Tide’s The Dad Mom — Is He Justifying His Masculinity?Ron Mattocks
Last week in a post asking if society was finally accepting men as stay-at-home dads, I referenced the “dad-mom.” The term comes from a Tide commercial featuring a stay-at-home dad who is folding laundry while telling us why he’s “being awesome.” Yes. You are totally awesome, bro.
At the very beginning of the ad, Captain Awesome introduces himself as a “dad-mom.” The moniker is then flashed on the screen as if to say, “Yeah, that’s right, I said dad-mom’ and doncha fo’get it, bee-atches.” Right, because nothing says bad-ass better than pink lettering. With this now visually emblazoned in our subconscious, we hear him go on about how his wife works while he’s home dripping puddles of awesomeness all over the floor (which his dad-mom awesomeness demands he mop it up).
Take a moment to watch.
I just eye-rolled so hard it strained a muscle in my ocular cavity.
As you can probably tell, I wasn’t too impressed our self-proclaimed “hero,” vanquisher of juice pop stains (per the spot’s short version). My initial reaction was that the ad still implied a delineation between masculine and feminine domestic duties by inserting a man into what’s clearly a woman’s responsibility—doing laundry. My opinion here still stands.
Apparently there was a bit of a flap over this commercial when it first ran back in the late fall, and I came across more than a few commentaries on it to include an interesting assessment on the blog, Sociological Images. In the post assistant professor of sociology at Temple University, Dr. Amanda Czerniaswski addresses the same basic issue I have with the commercial.
In the post she points out three problems with underlying messages being depicted: 1) the display of normative heterosexuality as Captain Awesome talks of the mom-moms swooning over his unique blend of masculinity and nurturing, 2) the competitive nature of men demonstrated when our hero brags about his kid-dressing properly, and 3) the clarification of laundry being women’s work as qualified by the Captain’s application of masculine “brute strength” to the task.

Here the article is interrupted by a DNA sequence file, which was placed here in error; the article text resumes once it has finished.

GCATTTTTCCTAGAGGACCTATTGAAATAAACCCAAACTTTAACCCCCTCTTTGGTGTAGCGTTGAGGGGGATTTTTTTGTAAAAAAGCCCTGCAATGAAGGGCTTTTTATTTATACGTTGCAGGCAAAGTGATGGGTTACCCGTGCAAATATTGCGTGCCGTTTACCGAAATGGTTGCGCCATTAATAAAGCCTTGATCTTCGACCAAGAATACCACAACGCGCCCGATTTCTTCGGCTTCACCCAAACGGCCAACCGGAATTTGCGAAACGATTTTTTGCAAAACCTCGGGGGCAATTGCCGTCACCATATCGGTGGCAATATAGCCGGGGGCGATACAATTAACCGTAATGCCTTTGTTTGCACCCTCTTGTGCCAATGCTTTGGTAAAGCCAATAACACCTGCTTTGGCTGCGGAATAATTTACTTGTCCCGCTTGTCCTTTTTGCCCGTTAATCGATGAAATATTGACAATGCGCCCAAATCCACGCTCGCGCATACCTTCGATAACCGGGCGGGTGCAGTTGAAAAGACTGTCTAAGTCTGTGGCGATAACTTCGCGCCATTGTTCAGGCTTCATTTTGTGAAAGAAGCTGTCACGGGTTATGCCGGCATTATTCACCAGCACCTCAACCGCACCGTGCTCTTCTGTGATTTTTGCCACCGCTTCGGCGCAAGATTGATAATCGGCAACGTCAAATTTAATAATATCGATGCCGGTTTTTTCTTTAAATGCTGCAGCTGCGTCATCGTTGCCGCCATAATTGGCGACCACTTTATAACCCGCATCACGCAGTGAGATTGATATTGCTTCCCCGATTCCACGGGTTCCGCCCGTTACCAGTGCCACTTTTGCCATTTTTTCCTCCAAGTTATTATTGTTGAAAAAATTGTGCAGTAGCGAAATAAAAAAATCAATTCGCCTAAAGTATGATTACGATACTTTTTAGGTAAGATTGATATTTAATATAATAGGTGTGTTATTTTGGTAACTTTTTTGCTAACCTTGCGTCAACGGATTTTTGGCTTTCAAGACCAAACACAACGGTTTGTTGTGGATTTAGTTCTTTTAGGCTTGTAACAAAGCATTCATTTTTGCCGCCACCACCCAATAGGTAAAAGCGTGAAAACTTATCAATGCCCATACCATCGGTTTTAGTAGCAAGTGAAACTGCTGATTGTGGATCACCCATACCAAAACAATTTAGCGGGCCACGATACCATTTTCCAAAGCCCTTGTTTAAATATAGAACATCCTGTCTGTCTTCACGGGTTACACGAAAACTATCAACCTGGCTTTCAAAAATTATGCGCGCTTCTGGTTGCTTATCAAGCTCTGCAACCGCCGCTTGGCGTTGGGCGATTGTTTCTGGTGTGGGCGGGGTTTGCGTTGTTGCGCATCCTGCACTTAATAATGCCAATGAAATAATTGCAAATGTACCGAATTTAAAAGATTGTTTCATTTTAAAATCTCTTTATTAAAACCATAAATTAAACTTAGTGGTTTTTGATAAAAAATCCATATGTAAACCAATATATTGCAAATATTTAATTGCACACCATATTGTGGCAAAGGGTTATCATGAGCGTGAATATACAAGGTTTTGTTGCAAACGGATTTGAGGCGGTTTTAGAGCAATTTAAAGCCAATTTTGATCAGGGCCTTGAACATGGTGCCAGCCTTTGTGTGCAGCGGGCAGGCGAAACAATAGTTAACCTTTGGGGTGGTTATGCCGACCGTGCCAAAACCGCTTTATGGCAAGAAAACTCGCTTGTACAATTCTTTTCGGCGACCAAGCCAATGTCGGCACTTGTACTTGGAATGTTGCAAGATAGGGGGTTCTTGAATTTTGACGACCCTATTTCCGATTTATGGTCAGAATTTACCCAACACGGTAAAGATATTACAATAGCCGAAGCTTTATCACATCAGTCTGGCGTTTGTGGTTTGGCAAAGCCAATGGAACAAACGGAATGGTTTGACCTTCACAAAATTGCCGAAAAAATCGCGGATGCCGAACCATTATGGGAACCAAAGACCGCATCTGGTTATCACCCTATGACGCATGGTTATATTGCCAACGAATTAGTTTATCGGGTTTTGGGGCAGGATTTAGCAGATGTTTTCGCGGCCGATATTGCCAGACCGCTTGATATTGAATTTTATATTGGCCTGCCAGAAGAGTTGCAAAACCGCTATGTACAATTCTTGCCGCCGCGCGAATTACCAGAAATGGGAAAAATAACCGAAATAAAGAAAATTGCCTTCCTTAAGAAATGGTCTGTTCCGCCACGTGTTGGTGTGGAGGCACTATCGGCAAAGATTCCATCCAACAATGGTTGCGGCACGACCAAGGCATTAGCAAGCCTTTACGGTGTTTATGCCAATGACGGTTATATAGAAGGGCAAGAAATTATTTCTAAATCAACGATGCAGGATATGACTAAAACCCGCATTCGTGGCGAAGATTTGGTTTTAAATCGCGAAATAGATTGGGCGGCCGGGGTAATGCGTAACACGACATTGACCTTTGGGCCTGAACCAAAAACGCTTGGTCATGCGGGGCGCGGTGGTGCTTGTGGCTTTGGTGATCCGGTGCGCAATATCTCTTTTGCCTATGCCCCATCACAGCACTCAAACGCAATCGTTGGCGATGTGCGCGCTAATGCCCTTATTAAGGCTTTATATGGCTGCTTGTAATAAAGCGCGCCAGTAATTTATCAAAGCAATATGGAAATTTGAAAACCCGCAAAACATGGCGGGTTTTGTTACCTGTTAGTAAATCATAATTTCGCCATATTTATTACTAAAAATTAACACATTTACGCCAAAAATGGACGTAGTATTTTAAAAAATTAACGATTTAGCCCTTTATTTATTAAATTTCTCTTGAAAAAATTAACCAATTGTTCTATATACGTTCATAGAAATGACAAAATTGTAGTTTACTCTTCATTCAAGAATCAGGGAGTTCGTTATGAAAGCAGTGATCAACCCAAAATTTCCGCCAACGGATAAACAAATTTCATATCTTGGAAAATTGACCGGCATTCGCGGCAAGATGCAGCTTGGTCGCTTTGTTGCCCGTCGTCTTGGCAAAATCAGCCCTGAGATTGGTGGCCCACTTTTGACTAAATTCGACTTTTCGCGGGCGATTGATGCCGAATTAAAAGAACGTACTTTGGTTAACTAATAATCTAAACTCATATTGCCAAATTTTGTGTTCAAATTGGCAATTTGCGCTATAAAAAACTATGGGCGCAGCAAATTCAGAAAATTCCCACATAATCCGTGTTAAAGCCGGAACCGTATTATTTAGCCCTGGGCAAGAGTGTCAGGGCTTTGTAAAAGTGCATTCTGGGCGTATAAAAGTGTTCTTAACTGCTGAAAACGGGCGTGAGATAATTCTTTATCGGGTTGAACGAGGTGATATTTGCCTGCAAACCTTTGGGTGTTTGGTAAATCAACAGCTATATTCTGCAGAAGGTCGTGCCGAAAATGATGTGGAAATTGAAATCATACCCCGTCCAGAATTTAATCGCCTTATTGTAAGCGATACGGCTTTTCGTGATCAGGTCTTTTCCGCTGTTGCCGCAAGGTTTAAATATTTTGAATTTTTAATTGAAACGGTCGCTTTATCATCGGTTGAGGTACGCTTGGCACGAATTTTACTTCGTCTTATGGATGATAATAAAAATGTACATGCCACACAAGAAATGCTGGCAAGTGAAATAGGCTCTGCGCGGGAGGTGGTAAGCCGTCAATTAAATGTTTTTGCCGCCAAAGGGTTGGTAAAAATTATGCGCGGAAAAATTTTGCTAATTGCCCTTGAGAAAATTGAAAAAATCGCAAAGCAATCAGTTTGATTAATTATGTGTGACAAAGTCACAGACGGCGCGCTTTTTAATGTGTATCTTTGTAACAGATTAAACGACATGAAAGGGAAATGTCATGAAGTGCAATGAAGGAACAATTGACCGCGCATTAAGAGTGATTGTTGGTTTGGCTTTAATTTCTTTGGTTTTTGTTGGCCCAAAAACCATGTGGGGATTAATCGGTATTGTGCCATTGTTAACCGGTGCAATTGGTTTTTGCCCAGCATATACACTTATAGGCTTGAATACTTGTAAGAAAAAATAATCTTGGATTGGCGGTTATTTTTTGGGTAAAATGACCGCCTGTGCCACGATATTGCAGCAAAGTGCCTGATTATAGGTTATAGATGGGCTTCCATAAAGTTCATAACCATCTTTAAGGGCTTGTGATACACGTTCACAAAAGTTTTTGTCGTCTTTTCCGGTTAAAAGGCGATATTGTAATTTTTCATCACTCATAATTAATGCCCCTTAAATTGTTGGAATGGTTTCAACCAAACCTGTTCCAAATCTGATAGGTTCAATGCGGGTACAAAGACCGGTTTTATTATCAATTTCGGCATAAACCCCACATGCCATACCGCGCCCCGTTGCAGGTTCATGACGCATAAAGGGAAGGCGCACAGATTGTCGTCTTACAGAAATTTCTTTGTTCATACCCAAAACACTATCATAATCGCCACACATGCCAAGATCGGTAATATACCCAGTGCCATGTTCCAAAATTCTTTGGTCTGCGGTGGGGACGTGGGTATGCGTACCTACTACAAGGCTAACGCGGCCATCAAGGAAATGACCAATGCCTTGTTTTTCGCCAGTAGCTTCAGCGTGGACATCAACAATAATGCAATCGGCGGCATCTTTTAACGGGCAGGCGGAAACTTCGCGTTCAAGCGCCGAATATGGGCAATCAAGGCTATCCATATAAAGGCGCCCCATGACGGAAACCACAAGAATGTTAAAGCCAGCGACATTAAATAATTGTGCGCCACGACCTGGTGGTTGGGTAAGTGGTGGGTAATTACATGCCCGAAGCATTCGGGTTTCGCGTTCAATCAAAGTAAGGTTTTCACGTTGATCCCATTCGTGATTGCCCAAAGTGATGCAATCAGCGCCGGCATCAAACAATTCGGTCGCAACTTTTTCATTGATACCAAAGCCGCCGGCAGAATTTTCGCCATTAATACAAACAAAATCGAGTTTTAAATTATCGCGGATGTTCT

Generally, I agree with Dr. Czeriawski’s position. What concerns me, though, is that in our society’s struggles with gender roles and equality, there’s a tendency to disparage our innate differences as men and women. Sure, a man is just as capable of changing a diaper as a women is managing a company merger, but because we approach these challenges differently as men and women that doesn’t translate into gender inequality.
As I’ve said before, I don’t want to be a mommy, mommies offer things I can’t and visa versa. I just want to be a parent, yet at the same time I’m still going to embrace my masculinity in the process. But there’s a caveat to that, and it ties back to our laundry-folding, French-braiding super stud of a dad-mom.
Masculinity isn’t something you tell people you are; it’s something you live just like parenting. And when you’re living it, others will know without having to be told. That’s what I hate about the dad-mom. He’s too afraid to embrace the fact he’s a man. He straddles the fence by hyphenating his title, but then qualifies it with references to his sex-appeal with mom-moms, his kid dressing prowess, and his swift application of brute strength to household duties. (In the short version he adds problem-solving and working out to clarify he’s still a dude.)
The dad-mom reminds me of those wimpy movie characters from suburbia who find themselves in the hood, and then they try to fit in by talking all tough which in turn, tends to piss everyone off and “yuppie-gangsta” proceeds to get his ass kicked.
So to Captain Awesome I say this, drop the “mom” identifier and commit to being a dad, then don’t tell me about it—live it. Otherwise, you roll on up in dis hood—fatherhood—and you gonna get a proverbial smack-down courtesy of my “brute strength.”
P.S. I’m not done with the Dad-Mom—next up: The Religious Perspective
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Ron Mattocks is a father of five (3 sons, 2 stepdaughters) and author of the book, Sugar Milk: What One Dad Drinks When He Can’t Afford Vodka. He blogs at Clark Kent’s Lunchbox, and lives in Houston with his wife, Ashley, who eternally mocks his fervor for Coldplay.
Photo Credit: A video still from advertisement on YouTube. Video Credit: YouTube/MyTideTV